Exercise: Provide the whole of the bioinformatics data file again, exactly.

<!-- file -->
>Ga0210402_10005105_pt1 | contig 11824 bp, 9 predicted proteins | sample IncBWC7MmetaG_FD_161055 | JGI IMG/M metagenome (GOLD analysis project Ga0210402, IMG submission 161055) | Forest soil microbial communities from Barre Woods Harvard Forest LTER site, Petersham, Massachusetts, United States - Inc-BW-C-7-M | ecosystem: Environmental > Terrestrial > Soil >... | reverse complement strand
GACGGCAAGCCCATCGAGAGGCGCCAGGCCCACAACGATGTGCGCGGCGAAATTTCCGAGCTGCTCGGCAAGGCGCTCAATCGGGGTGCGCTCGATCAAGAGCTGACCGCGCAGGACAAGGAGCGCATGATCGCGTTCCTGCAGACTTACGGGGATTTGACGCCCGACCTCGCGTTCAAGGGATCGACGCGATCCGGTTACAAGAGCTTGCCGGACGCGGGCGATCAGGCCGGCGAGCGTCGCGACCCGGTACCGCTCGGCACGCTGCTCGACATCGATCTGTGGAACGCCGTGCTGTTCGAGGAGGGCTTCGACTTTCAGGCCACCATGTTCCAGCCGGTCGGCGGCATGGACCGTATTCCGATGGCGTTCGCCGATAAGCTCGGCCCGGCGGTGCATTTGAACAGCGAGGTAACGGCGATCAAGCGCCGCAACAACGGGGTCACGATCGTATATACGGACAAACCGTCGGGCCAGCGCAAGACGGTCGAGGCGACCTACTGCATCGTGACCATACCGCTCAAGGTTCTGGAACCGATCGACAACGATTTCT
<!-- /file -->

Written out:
>Ga0210402_10005105_pt1 | contig 11824 bp, 9 predicted proteins | sample IncBWC7MmetaG_FD_161055 | JGI IMG/M metagenome (GOLD analysis project Ga0210402, IMG submission 161055) | Forest soil microbial communities from Barre Woods Harvard Forest LTER site, Petersham, Massachusetts, United States - Inc-BW-C-7-M | ecosystem: Environmental > Terrestrial > Soil >... | reverse complement strand
GACGGCAAGCCCATCGAGAGGCGCCAGGCCCACAACGATGTGCGCGGCGAAATTTCCGAGCTGCTCGGCAAGGCGCTCAATCGGGGTGCGCTCGATCAAGAGCTGACCGCGCAGGACAAGGAGCGCATGATCGCGTTCCTGCAGACTTACGGGGATTTGACGCCCGACCTCGCGTTCAAGGGATCGACGCGATCCGGTTACAAGAGCTTGCCGGACGCGGGCGATCAGGCCGGCGAGCGTCGCGACCCGGTACCGCTCGGCACGCTGCTCGACATCGATCTGTGGAACGCCGTGCTGTTCGAGGAGGGCTTCGACTTTCAGGCCACCATGTTCCAGCCGGTCGGCGGCATGGACCGTATTCCGATGGCGTTCGCCGATAAGCTCGGCCCGGCGGTGCATTTGAACAGCGAGGTAACGGCGATCAAGCGCCGCAACAACGGGGTCACGATCGTATATACGGACAAACCGTCGGGCCAGCGCAAGACGGTCGAGGCGACCTACTGCATCGTGACCATACCGCTCAAGGTTCTGGAACCGATCGACAACGATTTCT